This website uses cookies for anonymised analytics and for account authentication. See our privacy and cookies policies for more information.

The voice of Scotland’s vibrant voluntary sector

Published by Scottish Council for Voluntary Organisations

TFN is published by the Scottish Council for Voluntary Organisations, Mansfield Traquair Centre, 15 Mansfield Place, Edinburgh, EH3 6BB. The Scottish Council for Voluntary Organisations (SCVO) is a Scottish Charitable Incorporated Organisation. Registration number SC003558.

The US election and the possibility of war are seriously affecting our children, Childline warns

This news post is over 7 years old

Childline says the number of calls from young people suffering from anxiety has increased rapidly over the past year

The number of young people calling Childline because they are suffering from anxiety has increased rapidly over the past year.

The National Society for the Prevention of Cruelty to Children (NSPCC), which runs the young people’s help service, has revealed requests went up by 35% with children as young as eight wanting to talk about everything from family problems to their fears over world affairs such as the EU referendum, the US election and troubles in the Middle East.

Overall the number of people counselled for anxiety by the service in the UK increased from 8,642 in 2014/15 to 11,706 last year.

At its Glasgow base, counsellors delivered 1,843 sessions, up from 1,337. In Aberdeen, sessions increased from 429 to 507.

We need to ensure our children are reassured rather than left overwhelmed and frightened

Worryingly, the problem appears to be getting worse as the service marks its 30th anniversary; during the last six months Childline dealt with around 6,500 contacts where anxiety was cited as the main issue – an equivalent of 36 a day.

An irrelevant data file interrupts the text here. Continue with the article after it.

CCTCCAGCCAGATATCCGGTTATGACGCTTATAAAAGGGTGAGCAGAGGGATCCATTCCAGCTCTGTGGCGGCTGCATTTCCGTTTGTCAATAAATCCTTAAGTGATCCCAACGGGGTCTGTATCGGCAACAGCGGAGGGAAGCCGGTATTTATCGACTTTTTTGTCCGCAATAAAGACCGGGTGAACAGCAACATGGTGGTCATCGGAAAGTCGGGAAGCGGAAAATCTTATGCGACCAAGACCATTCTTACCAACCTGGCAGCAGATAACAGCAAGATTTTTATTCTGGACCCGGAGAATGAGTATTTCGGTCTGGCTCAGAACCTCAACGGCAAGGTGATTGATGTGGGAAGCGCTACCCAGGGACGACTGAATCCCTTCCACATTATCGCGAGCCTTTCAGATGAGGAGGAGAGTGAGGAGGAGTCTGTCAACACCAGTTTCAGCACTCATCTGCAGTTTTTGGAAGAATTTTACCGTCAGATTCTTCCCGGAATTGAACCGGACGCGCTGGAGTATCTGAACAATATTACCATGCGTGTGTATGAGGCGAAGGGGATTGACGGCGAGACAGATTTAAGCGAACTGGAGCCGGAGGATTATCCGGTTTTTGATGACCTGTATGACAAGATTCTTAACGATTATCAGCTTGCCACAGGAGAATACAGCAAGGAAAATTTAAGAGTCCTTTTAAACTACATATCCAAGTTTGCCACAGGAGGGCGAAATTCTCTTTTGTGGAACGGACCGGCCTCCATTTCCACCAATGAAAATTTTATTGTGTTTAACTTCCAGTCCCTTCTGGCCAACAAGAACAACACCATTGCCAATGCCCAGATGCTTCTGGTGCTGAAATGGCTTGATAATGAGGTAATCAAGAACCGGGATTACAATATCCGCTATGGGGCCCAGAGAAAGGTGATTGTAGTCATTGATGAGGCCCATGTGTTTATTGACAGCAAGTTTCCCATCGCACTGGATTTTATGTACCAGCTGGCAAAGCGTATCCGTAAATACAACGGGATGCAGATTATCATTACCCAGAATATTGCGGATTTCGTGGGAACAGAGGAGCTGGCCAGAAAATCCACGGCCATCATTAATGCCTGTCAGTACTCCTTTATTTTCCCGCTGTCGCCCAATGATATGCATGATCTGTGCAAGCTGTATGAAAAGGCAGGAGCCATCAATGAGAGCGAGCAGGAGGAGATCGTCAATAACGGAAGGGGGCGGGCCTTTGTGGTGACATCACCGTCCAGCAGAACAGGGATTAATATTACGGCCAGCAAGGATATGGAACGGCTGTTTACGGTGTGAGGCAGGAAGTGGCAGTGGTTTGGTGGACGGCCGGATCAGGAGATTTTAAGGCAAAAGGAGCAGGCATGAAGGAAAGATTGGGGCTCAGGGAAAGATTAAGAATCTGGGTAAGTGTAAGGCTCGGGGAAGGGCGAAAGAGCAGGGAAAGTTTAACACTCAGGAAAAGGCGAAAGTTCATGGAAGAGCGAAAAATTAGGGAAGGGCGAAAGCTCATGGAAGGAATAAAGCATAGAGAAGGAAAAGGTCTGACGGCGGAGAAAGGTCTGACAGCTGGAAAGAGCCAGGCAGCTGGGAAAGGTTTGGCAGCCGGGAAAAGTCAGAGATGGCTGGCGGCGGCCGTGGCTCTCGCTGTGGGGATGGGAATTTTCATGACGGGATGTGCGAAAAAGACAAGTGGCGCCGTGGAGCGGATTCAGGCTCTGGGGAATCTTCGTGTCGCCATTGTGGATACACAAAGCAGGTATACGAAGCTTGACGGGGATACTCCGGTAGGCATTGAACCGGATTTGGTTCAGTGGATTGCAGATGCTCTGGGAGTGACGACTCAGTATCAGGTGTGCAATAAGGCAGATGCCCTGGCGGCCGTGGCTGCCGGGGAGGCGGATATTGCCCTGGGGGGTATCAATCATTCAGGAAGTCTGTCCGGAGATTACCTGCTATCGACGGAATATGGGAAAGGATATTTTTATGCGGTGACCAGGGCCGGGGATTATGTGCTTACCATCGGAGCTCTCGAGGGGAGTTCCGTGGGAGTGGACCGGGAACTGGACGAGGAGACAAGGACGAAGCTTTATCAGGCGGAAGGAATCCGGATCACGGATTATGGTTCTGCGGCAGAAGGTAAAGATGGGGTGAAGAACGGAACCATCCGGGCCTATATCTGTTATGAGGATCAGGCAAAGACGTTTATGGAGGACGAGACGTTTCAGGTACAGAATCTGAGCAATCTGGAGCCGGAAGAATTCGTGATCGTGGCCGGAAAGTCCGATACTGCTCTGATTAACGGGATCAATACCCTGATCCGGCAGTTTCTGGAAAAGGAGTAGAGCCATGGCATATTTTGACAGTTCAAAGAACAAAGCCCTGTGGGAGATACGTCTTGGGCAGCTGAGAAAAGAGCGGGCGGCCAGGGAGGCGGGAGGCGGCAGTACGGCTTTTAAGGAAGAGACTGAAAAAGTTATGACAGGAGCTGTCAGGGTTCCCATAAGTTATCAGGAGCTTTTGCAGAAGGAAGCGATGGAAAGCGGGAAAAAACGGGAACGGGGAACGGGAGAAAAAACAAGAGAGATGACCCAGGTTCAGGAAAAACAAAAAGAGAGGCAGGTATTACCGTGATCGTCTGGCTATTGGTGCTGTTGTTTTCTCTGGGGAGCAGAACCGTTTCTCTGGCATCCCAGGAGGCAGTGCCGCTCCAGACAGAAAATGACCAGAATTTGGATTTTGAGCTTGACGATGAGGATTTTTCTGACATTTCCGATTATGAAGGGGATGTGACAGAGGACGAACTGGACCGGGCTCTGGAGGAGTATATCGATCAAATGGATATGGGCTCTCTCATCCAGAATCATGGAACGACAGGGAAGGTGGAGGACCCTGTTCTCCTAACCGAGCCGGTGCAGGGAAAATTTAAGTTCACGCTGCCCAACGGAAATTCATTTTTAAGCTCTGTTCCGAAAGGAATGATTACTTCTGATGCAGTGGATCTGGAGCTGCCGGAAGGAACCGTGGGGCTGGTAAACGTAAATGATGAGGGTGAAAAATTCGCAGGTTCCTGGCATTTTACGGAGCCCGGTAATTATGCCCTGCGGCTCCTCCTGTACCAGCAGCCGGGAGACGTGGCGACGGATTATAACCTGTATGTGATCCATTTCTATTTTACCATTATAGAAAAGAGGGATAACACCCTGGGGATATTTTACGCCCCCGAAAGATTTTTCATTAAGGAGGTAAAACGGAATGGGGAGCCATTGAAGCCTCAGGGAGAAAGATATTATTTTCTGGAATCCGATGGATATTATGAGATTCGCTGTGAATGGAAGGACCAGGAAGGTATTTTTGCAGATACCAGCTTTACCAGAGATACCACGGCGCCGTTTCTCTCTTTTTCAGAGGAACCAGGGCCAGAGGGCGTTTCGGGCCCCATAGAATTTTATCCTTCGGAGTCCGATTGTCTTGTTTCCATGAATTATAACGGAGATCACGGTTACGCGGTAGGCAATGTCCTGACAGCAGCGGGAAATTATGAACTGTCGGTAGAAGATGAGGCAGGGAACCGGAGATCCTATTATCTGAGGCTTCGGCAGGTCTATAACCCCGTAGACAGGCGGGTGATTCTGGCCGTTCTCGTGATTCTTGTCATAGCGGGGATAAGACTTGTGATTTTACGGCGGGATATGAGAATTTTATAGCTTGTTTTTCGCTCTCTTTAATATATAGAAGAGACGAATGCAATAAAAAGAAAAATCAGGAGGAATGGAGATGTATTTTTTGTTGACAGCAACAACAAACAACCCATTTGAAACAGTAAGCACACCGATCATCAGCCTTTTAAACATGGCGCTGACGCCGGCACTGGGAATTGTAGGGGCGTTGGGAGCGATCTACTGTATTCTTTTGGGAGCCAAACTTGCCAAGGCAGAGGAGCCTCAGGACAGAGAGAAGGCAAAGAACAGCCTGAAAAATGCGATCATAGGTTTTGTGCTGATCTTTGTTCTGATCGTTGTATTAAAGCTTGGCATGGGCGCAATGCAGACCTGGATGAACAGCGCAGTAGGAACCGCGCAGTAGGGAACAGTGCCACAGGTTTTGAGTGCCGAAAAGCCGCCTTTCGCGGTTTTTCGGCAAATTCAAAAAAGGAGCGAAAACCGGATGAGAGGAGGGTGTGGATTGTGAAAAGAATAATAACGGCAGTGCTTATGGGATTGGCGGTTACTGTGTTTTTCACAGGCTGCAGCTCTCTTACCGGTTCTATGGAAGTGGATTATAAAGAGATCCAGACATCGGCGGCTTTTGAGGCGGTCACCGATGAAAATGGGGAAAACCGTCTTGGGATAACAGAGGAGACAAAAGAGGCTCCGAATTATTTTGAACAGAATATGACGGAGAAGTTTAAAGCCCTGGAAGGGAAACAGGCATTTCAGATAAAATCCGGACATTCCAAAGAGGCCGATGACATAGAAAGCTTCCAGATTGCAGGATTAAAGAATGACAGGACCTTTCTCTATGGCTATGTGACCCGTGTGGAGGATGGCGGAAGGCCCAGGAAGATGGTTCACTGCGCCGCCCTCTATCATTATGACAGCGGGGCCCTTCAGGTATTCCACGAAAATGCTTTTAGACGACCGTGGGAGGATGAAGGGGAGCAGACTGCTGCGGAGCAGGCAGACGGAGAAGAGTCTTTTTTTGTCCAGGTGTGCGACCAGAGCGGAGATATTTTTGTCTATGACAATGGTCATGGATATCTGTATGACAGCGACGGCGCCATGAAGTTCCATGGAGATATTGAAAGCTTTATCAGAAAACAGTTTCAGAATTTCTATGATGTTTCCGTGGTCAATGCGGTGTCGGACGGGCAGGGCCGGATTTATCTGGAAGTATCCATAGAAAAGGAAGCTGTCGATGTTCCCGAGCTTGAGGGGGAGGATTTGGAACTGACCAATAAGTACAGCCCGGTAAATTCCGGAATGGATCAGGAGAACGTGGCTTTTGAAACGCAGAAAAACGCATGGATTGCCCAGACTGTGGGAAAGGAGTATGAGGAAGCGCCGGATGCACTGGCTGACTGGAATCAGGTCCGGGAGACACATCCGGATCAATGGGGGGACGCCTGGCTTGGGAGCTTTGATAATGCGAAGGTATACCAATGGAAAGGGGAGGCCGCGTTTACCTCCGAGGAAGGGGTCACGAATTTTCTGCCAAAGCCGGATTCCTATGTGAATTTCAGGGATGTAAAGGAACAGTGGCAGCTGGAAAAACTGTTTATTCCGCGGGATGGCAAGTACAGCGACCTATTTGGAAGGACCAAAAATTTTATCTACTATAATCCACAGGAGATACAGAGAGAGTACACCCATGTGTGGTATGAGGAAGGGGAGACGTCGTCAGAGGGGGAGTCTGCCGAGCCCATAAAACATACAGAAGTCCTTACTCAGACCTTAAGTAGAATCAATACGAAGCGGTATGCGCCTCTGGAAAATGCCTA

Matt Forde, national head of service for NSPCC Scotland, said: “The world can be a worrying place but we need to ensure our children are reassured rather than left overwhelmed and frightened.

“It’s only natural for children and young people to feel worried sometimes, but when they are plagued by constant fears that are resulting in panic attacks and making them not want to leave the house then they need support.

“One of the most important ways to help those that are struggling is to make sure that they know they always have someone to talk to and that they never have to suffer alone, which is why Childline is as important now to children and young people as when it first launched back in 1986.”

In response the NSPCC created a new webpage on the Childline website in September – Worries about the World – which has already received almost 5,000 visits.

A teenage girl told counsellors: “Things I see on the news are worrying me; things like the EU referendum and the US election, it makes me worry about my future and how things are going to change.

“I hate the idea of going to war and I don’t understand how things can be resolved this way, but it seems like that’s all that’s happening all over the world right now.”

Another, a young boy, said: “People have talked about a world war starting and I get really scared thinking about this. It feels like nowhere is safe after seeing stuff on the news.”

Just last week the NSPCC said it is looking to recruit more volunteers for its Glasgow Childline base. The centre currently has 201 volunteers but last year, staff carried out 33,753 counselling sessions with children and young people from all over the UK.

During a visit to Glasgow, Childline founder Dame Esther Rantzen spoke about the “warmth and compassion” of the volunteers there.

She added: “I have seen the difference Childline makes after speaking to many young adults who have used the service when they were children.

“The ways children contact us has changed dramatically since 1986 but the help our counsellors provide has not. It gives children hope and literally transforms lives.”